NVTC Task Force Recognized by Sen. Warner, Sec. McDonald for Efforts to Help Fix the VA Healthcare System, “Honored” to Offer Assistance
On Dec. 1, U.S. Sen. Mark R. Warner was joined by U.S. Department of Veterans Affairs (VA) Secretary Robert McDonald at a reception at the U.S. Capitol to thank NVTC for its pro bono work last year to improve the VA’s healthcare system following a nationwide crisis of veterans’ access to medical care.
In 2014, in response to reports of unacceptable wait times and systemic challenges facing military veterans seeking care, Congress passed comprehensive overhaul legislation to ensure timely access to necessary healthcare services. The bipartisan legislation, which was signed into law by the President on August 7, 2014, included Sen. Warner’s initiative to enlist the IT expertise of the NVTC member companies to assess and recommend fixes for the VA’s broken scheduling system. A core team of NVTC member companies, Booz Allen Hamilton, HP, IBM, The MITRE Corporation, and Science Applications International Corporation (SAIC), led the effort, dedicated their time, talent and expertise to assessing the VA’s challenges and recommending solutions to improve its scheduling processes, technologies, people, and culture and performance measures.
“The Northern Virginia Technology Council is made up of the country’s most well respected and innovative technology companies, and we have a very long and proud association with military veterans. When Senator Warner called and asked us to help with Veteran’s [Affairs], we were very honored to offer our assistance,” said NVTC President & CEO Bobbie Kilberg. “We joined on a pro bono basis to fix the business processes, the culture and the IT challenges, because it was the right thing to do.”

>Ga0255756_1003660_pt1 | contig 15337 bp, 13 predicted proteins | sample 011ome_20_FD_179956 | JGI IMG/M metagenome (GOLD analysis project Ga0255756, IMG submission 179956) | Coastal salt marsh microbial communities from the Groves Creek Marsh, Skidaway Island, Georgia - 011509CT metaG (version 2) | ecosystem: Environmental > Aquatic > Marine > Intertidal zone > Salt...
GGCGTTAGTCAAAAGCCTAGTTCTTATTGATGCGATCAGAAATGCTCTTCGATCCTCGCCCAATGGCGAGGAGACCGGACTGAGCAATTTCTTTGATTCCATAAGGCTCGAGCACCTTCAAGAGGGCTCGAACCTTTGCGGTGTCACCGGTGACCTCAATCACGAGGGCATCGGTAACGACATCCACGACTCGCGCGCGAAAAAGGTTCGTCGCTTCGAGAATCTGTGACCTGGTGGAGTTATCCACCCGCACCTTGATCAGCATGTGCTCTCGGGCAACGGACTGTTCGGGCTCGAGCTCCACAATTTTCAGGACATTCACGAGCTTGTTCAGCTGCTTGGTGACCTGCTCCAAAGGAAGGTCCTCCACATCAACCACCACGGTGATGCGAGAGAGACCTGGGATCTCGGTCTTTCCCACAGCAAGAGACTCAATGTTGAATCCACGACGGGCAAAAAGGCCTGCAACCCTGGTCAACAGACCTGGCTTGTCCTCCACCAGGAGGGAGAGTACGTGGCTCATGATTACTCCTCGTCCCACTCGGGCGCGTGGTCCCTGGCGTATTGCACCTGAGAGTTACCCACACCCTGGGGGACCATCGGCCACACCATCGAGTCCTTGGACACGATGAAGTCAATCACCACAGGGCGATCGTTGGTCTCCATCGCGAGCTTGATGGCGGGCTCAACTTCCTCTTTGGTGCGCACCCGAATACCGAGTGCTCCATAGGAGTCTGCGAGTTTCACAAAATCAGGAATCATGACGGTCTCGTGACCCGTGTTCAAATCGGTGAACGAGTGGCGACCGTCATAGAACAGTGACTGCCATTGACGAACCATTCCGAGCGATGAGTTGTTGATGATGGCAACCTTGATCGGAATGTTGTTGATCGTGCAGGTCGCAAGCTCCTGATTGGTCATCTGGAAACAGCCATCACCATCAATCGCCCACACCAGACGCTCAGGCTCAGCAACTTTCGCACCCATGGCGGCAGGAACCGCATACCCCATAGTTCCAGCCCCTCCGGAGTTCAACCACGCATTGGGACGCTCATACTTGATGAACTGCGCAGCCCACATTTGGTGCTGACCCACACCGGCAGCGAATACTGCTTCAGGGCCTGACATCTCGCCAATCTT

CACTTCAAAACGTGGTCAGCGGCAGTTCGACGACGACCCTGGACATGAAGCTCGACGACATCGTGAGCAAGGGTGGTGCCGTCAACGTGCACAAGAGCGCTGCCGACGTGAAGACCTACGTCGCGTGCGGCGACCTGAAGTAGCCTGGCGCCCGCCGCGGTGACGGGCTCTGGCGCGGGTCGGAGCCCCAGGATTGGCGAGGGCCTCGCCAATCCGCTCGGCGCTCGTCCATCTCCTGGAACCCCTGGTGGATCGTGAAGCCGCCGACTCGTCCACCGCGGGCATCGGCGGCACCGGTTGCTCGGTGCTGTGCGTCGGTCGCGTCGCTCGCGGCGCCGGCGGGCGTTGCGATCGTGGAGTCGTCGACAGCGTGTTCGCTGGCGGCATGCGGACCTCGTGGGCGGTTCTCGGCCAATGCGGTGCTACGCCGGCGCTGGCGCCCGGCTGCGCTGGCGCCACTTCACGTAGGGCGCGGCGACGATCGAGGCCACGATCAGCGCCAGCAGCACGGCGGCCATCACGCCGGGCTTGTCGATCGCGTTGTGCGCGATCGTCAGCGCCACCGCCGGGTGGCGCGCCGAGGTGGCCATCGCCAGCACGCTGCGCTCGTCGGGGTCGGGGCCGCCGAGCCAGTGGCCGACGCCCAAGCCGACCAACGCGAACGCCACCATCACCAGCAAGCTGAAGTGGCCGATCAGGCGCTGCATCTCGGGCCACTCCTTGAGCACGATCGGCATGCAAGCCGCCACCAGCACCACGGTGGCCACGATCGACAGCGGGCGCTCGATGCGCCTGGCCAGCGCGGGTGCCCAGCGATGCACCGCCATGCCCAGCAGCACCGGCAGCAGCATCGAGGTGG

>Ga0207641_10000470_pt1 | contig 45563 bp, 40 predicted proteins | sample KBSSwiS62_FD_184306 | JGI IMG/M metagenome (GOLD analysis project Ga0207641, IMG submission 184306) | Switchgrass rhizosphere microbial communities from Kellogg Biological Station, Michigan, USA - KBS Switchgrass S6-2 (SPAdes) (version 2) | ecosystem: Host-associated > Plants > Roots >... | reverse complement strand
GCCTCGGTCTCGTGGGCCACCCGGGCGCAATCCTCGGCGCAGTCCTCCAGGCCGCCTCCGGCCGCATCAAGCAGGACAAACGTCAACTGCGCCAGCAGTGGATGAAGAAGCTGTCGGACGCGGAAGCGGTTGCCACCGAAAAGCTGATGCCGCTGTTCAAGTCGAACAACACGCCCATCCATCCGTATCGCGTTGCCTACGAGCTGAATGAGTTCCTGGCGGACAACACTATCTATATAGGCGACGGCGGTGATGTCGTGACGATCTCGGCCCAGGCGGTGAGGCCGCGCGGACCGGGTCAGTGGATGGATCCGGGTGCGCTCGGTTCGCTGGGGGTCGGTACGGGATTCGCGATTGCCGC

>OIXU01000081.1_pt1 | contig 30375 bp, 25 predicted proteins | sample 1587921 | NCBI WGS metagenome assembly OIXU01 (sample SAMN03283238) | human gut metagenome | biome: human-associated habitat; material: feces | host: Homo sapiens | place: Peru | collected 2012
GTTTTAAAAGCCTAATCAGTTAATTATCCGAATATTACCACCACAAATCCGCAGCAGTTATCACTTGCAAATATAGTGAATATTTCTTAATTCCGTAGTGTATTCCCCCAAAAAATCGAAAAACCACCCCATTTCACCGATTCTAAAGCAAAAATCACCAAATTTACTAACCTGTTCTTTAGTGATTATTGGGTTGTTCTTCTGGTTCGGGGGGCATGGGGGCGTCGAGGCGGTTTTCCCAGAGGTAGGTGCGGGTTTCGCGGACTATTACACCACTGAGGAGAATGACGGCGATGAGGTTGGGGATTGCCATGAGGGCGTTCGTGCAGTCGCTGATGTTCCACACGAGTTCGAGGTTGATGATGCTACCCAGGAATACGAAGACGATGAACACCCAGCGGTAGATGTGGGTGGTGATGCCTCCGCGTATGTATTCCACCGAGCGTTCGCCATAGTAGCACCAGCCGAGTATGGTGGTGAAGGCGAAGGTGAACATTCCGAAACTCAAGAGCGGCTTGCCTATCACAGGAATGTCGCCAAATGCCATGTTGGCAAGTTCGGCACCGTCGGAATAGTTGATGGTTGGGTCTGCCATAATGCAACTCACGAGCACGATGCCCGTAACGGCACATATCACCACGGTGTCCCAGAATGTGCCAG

|From left: NVTC President & CEO Bobbie Kilberg, Sen. Mark Warner and Sec. Robert McDonald.|
At the event, Sen. Warner congratulated the NVTC member companies and leadership team and the VA for taking major steps towards ensuring veterans have access to the medical care they deserve.
“I want to thank the Northern Virginia Technology Council for offering their expertise to the VA. I also want to thank VA leadership for welcoming this excellent team and working with them to make these recommendations a reality,” Sen. Warner said. “This was a great collaboration between the private sector and the Department of Veterans Affairs that didn’t cost taxpayers a dime.”
|The NVTC Task Force team stands with VA Sec. McDonald (middle left) and Sen. Mark Warner (middle right).|
The NVTC team conducted a six-week assessment, including two onsite visits to the Richmond and Hampton VA Medical Centers. On Oct. 29, 2014, NVTC announced specific recommendations to improve VA’s scheduling processes, technologies, people and performance measures. At the event, Sec. McDonald announced that the VA has fully implemented 26 of the NVTC recommendations, and is committed to making all of the improvements recommended by NVTC.
“We couldn’t be more thrilled. I also want to thank our VA colleagues who demonstrated that open mind and that wiliness to learn to change. It’s great to see all of you here today celebrating this, which I hope will be the first of many times that we celebrate public private partnerships in order to help VA better serve veterans,” Secretary McDonald said at the event. “We want to be very thankful of all the companies in the room for your time and generosity… It was all pro bono work. Your ideas, your innovation, all of that has been a great help to us, but it also has been an inspiration for what we can achieve when we are willing to partner with the private sector.”
The partnership between the VA and NVTC builds upon a template established in 2011, when Sen. Warner and NVTC partnered with the U.S. Army to help design and implement a technology fix for Arlington National Cemetery after reports that the remains of warfighters had been misidentified and misplaced by Cemetery officials. An NVTC team worked with Cemetery officials to produce a comprehensive blueprint to correct and modernize the cemetery’s IT and business practices.